However, standing apart from all the other stories is the fourth instalment, which, on the face of it has one of the shoddiest looking images that I've seen on BD. “In Darkness Dwells” is absolutely horrible, folks. Now, at first I thought something had gone disastrously wrong with either my player for my screen, but flicking back and forth between the other stories and this one revealed that it was only this poor unfortunate section that suffered. Thus, it transpires that this is obviously how it was intended to look - which is utterly bewildering considering the makers would have known that their show was destined for the 1080p realm. Mired by noisy grain and possessed of red or green tinged halos around objects, this looks like the worst collection of transfer bugbears you can imagine. Well, almost. To me, this resembles a lousy duped TV transfer, and that can't be a good thing. I've also had it confirmed by others that it looks unsightly, so it isn't just me being overly picky, either. To all those who decried Zack Snyder's stylistic aesthetic for 300 - here's another one to get in a strop over. But this is how it is supposed to look, regardless.
Having seen the SD version of Gotham Knight, I can confirm that the BD version looks noticeably superior in almost every way. Detail is much clearer - the backgrounds, the buildings and the characters all that crucial bit more revealing - colours are deeper and more vivid and fast action seems to flow better and more smoothly. Overall, barring the design of “In Darkness Dwells”, Gotham Knight looks spectacular.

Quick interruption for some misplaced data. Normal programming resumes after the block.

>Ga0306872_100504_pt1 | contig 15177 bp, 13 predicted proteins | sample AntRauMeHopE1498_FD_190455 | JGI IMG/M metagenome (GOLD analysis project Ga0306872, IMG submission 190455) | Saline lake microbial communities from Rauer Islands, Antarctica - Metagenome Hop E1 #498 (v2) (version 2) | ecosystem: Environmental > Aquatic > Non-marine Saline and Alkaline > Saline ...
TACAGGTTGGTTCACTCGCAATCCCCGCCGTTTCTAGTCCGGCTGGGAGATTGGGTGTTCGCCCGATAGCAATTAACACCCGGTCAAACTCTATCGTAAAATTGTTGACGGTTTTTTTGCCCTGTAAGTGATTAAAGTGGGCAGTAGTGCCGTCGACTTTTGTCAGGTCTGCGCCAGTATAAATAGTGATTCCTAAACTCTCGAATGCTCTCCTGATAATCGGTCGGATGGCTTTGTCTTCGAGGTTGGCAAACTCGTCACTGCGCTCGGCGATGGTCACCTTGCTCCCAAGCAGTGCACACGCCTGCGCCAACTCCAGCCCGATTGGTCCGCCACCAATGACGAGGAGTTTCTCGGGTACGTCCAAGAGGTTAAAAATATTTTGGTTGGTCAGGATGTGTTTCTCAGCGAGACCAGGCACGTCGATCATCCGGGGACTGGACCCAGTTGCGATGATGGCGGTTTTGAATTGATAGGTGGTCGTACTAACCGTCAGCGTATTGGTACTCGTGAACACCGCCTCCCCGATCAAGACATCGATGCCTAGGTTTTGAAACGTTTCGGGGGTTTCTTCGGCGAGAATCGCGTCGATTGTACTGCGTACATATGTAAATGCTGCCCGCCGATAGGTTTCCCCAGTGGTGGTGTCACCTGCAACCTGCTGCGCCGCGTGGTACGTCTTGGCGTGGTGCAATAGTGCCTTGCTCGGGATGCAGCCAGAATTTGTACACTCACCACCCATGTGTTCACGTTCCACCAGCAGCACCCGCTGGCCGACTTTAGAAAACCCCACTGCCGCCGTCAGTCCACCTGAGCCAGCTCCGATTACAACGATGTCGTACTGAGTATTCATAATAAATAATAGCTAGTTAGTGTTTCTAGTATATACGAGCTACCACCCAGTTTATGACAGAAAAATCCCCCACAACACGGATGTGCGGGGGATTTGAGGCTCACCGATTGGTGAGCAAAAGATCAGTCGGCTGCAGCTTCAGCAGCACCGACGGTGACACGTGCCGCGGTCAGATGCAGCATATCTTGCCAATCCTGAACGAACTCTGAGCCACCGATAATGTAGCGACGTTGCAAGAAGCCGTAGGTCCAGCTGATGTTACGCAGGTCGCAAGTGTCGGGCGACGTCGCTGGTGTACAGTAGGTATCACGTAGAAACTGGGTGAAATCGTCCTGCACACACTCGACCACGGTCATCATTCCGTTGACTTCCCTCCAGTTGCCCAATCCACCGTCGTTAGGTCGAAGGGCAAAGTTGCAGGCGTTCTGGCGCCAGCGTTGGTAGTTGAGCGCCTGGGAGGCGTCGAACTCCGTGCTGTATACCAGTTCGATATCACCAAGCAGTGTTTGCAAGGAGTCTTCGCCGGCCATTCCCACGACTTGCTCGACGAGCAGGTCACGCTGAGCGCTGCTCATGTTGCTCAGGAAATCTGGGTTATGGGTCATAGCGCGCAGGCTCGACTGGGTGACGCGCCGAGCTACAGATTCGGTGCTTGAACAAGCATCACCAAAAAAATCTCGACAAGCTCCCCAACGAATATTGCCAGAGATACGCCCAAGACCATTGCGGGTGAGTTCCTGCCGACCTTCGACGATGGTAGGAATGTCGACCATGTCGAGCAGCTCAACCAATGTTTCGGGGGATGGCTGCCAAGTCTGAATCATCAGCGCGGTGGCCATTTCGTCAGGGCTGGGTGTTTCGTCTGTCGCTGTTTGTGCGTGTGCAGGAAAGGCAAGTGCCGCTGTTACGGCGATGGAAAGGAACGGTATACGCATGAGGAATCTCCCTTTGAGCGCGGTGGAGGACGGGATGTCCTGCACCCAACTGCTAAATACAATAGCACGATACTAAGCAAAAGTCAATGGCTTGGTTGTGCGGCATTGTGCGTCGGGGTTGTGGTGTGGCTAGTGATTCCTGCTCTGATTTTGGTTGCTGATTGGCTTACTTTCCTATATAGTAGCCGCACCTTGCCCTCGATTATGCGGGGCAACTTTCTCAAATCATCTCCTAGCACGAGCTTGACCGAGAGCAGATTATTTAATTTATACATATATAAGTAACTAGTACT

SoundJust Dolby Digital 5.1 this time around, folks. Considering that Lionsgate like to put lossless tracks on their animated offerings, this is something of a disappointment from Warner, particularly so when the surround usage is minimal and the overall design is rather lacklustre. Although Deadshot's sniper-fire is punchy and loud, the intense fire-fight from “Crossfire” is bombastic and relentless, the precision of the effects and excitement they generate are both underwhelming. Impacts during fight scenes lack the vigour to get you involved in the action despite being spread liberally across the front three channels. Explosions don't really possess much of that all-too necessary “oomph!” and the jet-pack swooshes and fly-bys in “Have I Got A Story For You” simply don't deliver any of the whiz-bang that such a sequence should have had in spades. The jet is nicely guttural and deep, however. The sub gets a little bit of action, but there is nothing here to disturb the neighbours.